The events of the stories in Working for Bigfoot follow the same supporting characters over a period of time. Due to this they fit in to different points of the series: B is for Bigfoot takes place between the second and third novels (Fool Moon and Grave Peril); I Was a Teenage Bigfoot takes place around the same time as the seventh novel (Dead Beat); Bigfoot on Campus takes place after the eleventh novel (Turn Coat). Those familiar to the Dresden Files will see this through some aspects of the stories, while anyone new to the series (or only partway through) will have no trouble picking them up for a quick read. There are very few spoilers for later novels present, with only Bigfoot on Campus giving some details on recent events, and as such this makes the collection a very good taster of Harry Dresden.
Over at SFFWorld.com myself, Rob, and Mark have done a joint review/discussion of Jim Butcher’s latest novel, The Aeronaut’s Windlass. It’s not often we find we’re all reading the same book at the same time – it’s only happened once before with Libriomancer by Jim C Hines – so when the opportunity arises it’s always good fun to do this. Head over and check it out in full, it’s nice and long!
Considering how touch-and-go I can be with anything outside of Science Fiction, and how a recent Steampunk novel by a favourite author of mine didn’t quite hit the mark, I was very pleasantly surprised – here is much more here than gears, steam power, and airships. Add in Jim’s prose and storytelling ability to a world that asks many more questions than it answers, and there really is very little (if anything) that left me wanting.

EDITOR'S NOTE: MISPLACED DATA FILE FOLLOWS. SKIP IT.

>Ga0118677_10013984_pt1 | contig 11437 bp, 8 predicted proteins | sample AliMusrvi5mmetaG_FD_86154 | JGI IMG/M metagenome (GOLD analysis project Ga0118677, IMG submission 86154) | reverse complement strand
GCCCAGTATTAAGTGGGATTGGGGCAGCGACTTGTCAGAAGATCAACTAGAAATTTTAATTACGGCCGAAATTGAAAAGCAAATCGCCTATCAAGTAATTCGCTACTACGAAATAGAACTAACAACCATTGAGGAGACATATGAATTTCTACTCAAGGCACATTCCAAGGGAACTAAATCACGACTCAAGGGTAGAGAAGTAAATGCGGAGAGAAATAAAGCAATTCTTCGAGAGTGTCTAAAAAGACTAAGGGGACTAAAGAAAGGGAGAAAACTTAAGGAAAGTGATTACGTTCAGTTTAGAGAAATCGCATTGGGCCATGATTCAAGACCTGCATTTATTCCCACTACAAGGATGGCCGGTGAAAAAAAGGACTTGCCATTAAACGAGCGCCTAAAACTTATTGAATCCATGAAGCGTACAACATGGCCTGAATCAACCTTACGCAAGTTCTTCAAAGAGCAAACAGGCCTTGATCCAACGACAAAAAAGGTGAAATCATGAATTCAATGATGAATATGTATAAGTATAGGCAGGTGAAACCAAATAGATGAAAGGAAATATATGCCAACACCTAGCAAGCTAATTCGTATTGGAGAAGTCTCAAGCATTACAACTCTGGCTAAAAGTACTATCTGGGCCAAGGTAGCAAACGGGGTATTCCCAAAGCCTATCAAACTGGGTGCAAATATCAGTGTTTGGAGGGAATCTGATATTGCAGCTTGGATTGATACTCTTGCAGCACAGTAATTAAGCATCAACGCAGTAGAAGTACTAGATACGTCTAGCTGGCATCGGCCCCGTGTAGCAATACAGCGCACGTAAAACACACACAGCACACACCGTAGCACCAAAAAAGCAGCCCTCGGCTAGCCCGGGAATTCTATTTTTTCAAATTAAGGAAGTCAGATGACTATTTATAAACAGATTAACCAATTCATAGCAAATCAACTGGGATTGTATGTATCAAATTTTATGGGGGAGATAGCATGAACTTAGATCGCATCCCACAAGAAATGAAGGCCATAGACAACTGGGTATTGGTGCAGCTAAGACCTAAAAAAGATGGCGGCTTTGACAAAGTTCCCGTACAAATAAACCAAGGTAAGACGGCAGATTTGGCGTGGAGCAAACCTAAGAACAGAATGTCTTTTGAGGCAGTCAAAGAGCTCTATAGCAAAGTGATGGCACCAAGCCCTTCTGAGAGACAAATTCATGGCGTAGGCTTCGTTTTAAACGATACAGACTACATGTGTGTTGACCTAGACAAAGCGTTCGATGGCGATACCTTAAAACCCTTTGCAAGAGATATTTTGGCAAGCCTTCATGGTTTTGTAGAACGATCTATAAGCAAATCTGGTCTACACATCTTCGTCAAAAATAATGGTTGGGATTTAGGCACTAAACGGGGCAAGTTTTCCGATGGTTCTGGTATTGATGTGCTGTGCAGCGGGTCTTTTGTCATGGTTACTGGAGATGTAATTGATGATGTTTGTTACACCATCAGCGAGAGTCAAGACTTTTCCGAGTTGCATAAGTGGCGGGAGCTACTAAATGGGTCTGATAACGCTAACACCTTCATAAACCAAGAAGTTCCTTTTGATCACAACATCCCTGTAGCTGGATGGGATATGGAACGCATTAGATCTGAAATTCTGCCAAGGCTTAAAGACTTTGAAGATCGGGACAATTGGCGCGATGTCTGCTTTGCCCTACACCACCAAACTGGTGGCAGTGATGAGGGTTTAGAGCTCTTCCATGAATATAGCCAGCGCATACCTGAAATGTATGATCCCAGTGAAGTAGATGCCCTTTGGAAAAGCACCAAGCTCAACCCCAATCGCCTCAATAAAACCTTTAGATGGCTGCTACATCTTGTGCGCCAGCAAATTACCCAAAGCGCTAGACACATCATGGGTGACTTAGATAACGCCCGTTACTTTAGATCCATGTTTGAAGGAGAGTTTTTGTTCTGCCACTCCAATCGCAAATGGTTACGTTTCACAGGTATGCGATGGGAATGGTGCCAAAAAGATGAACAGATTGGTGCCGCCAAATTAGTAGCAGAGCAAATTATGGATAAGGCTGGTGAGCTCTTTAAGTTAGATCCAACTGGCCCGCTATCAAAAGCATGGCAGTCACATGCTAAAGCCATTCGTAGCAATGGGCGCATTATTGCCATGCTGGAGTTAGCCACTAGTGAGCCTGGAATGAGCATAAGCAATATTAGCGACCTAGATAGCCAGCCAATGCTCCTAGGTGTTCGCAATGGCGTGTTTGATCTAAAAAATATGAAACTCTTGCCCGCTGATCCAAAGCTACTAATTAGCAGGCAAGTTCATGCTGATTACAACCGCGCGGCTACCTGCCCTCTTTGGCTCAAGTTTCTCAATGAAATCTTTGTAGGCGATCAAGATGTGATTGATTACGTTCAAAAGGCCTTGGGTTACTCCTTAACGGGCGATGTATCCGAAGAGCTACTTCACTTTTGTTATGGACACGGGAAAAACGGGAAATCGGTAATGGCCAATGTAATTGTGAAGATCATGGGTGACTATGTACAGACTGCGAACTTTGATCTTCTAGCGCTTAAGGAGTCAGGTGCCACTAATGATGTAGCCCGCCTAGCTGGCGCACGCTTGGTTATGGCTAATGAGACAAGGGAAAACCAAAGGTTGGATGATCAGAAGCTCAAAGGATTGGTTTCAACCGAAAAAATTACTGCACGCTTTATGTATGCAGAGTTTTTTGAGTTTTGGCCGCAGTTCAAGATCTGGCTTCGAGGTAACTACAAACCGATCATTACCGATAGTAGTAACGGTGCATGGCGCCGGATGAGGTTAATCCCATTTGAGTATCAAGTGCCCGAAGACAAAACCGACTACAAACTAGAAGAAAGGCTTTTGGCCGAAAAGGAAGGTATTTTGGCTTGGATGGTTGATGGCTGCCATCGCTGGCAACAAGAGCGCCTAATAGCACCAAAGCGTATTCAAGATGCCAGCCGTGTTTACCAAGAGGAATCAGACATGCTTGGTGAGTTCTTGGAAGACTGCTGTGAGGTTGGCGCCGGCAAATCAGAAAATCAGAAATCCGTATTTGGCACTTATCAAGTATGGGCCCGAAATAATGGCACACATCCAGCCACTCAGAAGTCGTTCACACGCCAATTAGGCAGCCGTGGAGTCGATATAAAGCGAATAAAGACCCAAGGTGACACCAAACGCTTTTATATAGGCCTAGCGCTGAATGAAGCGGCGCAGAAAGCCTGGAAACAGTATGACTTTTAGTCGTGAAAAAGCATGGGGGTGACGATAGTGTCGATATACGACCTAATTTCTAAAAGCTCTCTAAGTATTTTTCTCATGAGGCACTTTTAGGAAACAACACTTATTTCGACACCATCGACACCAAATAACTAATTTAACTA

I’ve mentioned before that I’ve been doing some running over the past couple of years, and thankfully I’ve managed to keep it up over the summer despite my naturally lazy personality. I’ve been going out pretty much consistently baring illness, which fortunately only kept me sidelined for a couple of weeks, hitting around four runs each week.
The last time I posted about running was after a 5k race that I took part in, and while that still remains my personal best over that distance, I am definitely fitter and quicker now than I was then. One reason why I haven’t beaten that pb is the simply fact that the course is almost entirely a gradual downhill run, with only a couple of very short uphills along its distance. Continue reading “Running with a GPS Watch”
Every now and then I hear about a book through various sources and think, ‘you know what, that sounds rather good.’ What inevitably happens then is that it slips to the back of my mind where it will stay until a little reminder comes up. This is exactly what happened with Ready Player One by Ernest Cline, so I dug out the book from the to-read pile and kept it in plain site so I would know to pick it up next. I started reading it one evening and a couple of days later it was done and dusted – and would have been sooner if it wasn’t for that pesky thing called work! Actually, reading is a word that cannot be effectively used to describe the experience I had with Ready Player One. Absorbed? Devoured? Whatever, it’s fair to say that I enjoyed this book immensely. Continue reading “Ready Player One by Ernest Cline”
I don’t read much fantasy, mainly because the genre doesn’t often appeal to me. Every now and then I come across one that takes my fancy, and because of my taste I’m rarely disappointed when I put sci-fi aside to read one. Over the past few years only a handful of fantasy books have made it into my reading, and of those only a few have stuck with me – but now Throne of the Crescent Moon by Saladin Ahmed can be added to that small and exclusive club. Continue reading “Throne of the Crescent Moon by Saladin Ahmed”